Moody’s rat­ing up­grade ‘pos­i­tive’ for struc­tured fi­nance trans­ac­tions

Financial Mirror (Cyprus) - - FRONT PAGE -

Moody’s In­vestors Ser­vice up­graded Greece’s govern­ment bond rat­ing by two notches to Caa1 from Caa3 last Fri­day on the ex­pec­ta­tion of an i mprove­ment in the coun­try’s eco­nomic out­look, the sig­nif­i­cant im­prove­ment in Greece’s fis­cal po­si­tion over the past year and the govern­ment’s re­duced in­ter­est bur­den and length­ened ma­tu­ri­ties of the debt trig­gered the pos­i­tive rat­ing ac­tion.

The rat­ing agency also raised Greece’s lo­cal and for­eign cur­rency bond and de­posit ceil­ings to Ba3 from B3 to re­flect the coun­try’s re­duced eco­nomic, le­gal and po­lit­i­cal risks.

Con­se­quently, the max­i­mum achiev­able rat­ing for Greek struc­tured fi­nance rated trans­ac­tions in­creased to Ba3(sf) from B3(sf).

Moody’s said it is as­sess­ing the im­pact of the govern­ment bond rat­ing ac­tion and the cor­re­spond­ing in­crease in the lo­cal-cur­rency coun­try ceil­ing on all out­stand­ing Greek struc­tured fi­nance rated trans­ac­tions. For this pur­pose, the rat­ing agency said it also con­sid­ers (i) the per­for­mance of the un­der­ly­ing as­set port­fo­lios in line with Moody’s col­lat­eral as­sump­tions and (ii) the coun­ter­party risks imbed­ded in the trans­ac­tions, in­clud­ing ser­vicers, ac­count banks and swap coun­ter­par­ties ex­po­sures, in ac­cor­dance with Moody’s method­olo­gies.

In it’s rat­ing up­grade, Moody’s said the the first fac­tor is the ex­pec­ta­tion that the gen­eral govern­ment debt to GDP ra­tio will start de­clin­ing in 2015, af­ter peak­ing this year to around 179% of GDP. The rat­ing agency said it ex­pects the govern­ment will reach its pri­mary sur­plus Troika tar­get of around 1.6% of GDP this year and that the head­line bud­get deficit will de­cline to 2.9% in 2014. Last year, the govern­ment reg­is­tered its first pri­mary sur­plus since 2002, one year be­fore it was sched­uled to do so, and was able to de­liver it in a de­cel­er­at­ing eco­nomic growth en­vi­ron­ment. The bud­get deficit shrank to 3.2% (un­der the Troika sup­port pro­gramme def­i­ni­tion) and 12.7% of GDP ac­cord­ing to Euro­stat’s def­i­ni­tion (which in­cludes bank re­cap­i­tal­i­sa­tion costs, among other items).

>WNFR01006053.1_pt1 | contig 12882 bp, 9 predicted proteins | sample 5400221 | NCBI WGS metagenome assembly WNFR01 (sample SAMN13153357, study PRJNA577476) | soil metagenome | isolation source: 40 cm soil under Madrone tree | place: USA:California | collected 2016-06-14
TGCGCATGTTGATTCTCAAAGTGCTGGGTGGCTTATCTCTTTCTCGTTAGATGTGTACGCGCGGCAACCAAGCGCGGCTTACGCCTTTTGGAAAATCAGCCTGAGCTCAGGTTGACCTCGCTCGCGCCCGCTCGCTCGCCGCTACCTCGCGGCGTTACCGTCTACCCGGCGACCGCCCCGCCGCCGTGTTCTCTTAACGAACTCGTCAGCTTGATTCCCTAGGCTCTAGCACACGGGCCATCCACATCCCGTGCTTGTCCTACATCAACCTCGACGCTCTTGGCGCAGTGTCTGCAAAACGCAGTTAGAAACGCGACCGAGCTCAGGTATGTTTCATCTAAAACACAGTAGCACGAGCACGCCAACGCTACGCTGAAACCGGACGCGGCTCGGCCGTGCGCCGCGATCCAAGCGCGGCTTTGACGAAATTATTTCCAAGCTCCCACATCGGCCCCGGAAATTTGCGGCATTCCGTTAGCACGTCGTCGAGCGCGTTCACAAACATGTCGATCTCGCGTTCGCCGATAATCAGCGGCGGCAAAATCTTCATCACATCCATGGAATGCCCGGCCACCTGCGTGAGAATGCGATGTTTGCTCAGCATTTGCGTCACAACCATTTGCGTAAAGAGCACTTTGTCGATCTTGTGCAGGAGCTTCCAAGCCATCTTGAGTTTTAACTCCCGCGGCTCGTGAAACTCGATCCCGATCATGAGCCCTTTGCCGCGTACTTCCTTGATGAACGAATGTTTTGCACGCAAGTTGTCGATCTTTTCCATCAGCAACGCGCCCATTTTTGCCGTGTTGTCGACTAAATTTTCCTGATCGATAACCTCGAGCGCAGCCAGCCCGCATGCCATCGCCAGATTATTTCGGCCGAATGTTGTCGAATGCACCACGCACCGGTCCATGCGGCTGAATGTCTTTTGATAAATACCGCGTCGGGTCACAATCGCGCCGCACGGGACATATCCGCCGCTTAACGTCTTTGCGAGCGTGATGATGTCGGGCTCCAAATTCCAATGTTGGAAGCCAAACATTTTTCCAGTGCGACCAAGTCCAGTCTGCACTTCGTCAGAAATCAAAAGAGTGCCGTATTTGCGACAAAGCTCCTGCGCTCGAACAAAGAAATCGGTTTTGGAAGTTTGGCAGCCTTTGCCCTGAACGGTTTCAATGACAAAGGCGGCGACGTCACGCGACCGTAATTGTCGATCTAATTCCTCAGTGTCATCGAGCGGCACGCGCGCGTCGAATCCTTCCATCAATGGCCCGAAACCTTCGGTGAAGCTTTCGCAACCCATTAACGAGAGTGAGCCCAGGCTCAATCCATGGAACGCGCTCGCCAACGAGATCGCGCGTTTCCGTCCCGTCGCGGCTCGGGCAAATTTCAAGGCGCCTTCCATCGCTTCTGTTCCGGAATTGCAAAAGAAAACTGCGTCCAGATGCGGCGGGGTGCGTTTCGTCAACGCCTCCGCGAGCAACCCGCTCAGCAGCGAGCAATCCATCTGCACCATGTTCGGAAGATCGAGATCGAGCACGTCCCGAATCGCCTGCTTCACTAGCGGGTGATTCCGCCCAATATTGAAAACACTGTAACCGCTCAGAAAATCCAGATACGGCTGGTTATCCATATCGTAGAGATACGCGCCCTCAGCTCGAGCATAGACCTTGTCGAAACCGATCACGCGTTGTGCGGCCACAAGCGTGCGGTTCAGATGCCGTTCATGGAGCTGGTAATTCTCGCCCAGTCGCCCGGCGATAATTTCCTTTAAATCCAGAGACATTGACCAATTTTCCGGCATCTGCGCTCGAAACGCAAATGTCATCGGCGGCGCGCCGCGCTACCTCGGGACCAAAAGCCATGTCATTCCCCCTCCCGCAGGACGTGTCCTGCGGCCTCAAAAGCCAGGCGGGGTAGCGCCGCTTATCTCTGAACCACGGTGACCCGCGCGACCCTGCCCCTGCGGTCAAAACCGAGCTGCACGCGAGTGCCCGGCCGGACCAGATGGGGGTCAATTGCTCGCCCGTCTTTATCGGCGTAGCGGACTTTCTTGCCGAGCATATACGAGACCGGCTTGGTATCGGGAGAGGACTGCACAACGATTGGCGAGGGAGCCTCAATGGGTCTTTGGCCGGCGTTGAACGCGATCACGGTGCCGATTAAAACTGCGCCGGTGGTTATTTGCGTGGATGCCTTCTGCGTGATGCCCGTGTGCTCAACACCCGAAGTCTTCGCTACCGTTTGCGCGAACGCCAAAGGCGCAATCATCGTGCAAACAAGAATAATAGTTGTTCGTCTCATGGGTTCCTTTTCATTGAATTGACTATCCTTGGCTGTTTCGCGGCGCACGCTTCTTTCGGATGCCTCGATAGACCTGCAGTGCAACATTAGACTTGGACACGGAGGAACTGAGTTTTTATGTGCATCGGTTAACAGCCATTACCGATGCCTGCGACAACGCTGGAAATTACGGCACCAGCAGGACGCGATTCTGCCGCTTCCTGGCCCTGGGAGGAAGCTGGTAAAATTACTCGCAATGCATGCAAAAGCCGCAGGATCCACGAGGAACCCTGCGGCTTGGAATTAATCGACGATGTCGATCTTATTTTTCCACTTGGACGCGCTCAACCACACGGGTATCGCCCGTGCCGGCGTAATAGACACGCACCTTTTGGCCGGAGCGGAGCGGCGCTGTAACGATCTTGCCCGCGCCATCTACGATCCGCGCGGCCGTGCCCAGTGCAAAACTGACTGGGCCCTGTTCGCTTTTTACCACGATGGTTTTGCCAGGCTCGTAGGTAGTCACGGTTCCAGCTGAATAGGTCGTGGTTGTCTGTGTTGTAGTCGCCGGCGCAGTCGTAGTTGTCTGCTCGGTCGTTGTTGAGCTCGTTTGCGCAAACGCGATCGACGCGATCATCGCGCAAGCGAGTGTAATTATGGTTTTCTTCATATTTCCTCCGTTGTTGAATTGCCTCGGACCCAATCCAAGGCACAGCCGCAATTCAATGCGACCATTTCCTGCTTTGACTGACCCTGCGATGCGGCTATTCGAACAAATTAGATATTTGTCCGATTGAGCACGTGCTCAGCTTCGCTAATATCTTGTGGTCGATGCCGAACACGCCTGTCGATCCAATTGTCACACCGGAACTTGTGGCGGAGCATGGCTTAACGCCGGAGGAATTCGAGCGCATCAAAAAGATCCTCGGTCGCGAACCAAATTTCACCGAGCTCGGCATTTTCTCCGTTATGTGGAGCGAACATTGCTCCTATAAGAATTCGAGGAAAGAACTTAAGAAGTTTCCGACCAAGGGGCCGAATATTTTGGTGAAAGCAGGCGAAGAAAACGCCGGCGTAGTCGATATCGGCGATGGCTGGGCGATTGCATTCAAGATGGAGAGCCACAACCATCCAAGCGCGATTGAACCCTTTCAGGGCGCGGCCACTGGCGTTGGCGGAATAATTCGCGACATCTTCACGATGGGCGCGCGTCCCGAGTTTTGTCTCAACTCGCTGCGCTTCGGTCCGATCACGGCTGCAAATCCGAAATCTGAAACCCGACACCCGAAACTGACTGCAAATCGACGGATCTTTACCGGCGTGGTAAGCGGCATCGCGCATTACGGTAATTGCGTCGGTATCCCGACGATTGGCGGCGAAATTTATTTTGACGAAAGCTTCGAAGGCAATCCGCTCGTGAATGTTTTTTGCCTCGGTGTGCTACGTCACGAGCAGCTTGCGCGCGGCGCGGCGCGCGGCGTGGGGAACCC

More­over, fu­ture bud­get tar­gets and debt re­duc­tion could fall to around 166% of GDP by 2018.

The sec­ond fac­tor sup­port­ing the up­grade is greater cer­tainty re­gard­ing the prospect of con­tin­ued im­prove­ments in the fis­cal and debt trends of­fered by Greece’s im­prov­ing eco­nomic en­vi­ron­ment, with the re­cov­ery show­ing signs of broad­en­ing from net ex­ports to do­mes­tic de­mand. In­vest­ment con­tin­ued to de­cline, but at a much lower rate (7.9%), sup­ported by the ab­sorp­tion of EU funds, es­pe­cially fol­low­ing the restart of large in­fra­struc­ture projects.

While Greece’s am­bi­tious struc­tural re­form agenda has had mixed re­sults to date, the Govern­ment has made good progress on labour mar­ket re­forms and in lib­er­al­is­ing some ar­eas of the prod­uct mar­kets. These re­forms have led to wage and price ad­just­ments, which far out­strip ad­just­ments else­where in the euro area pe­riph­ery, the rat­ing agency said.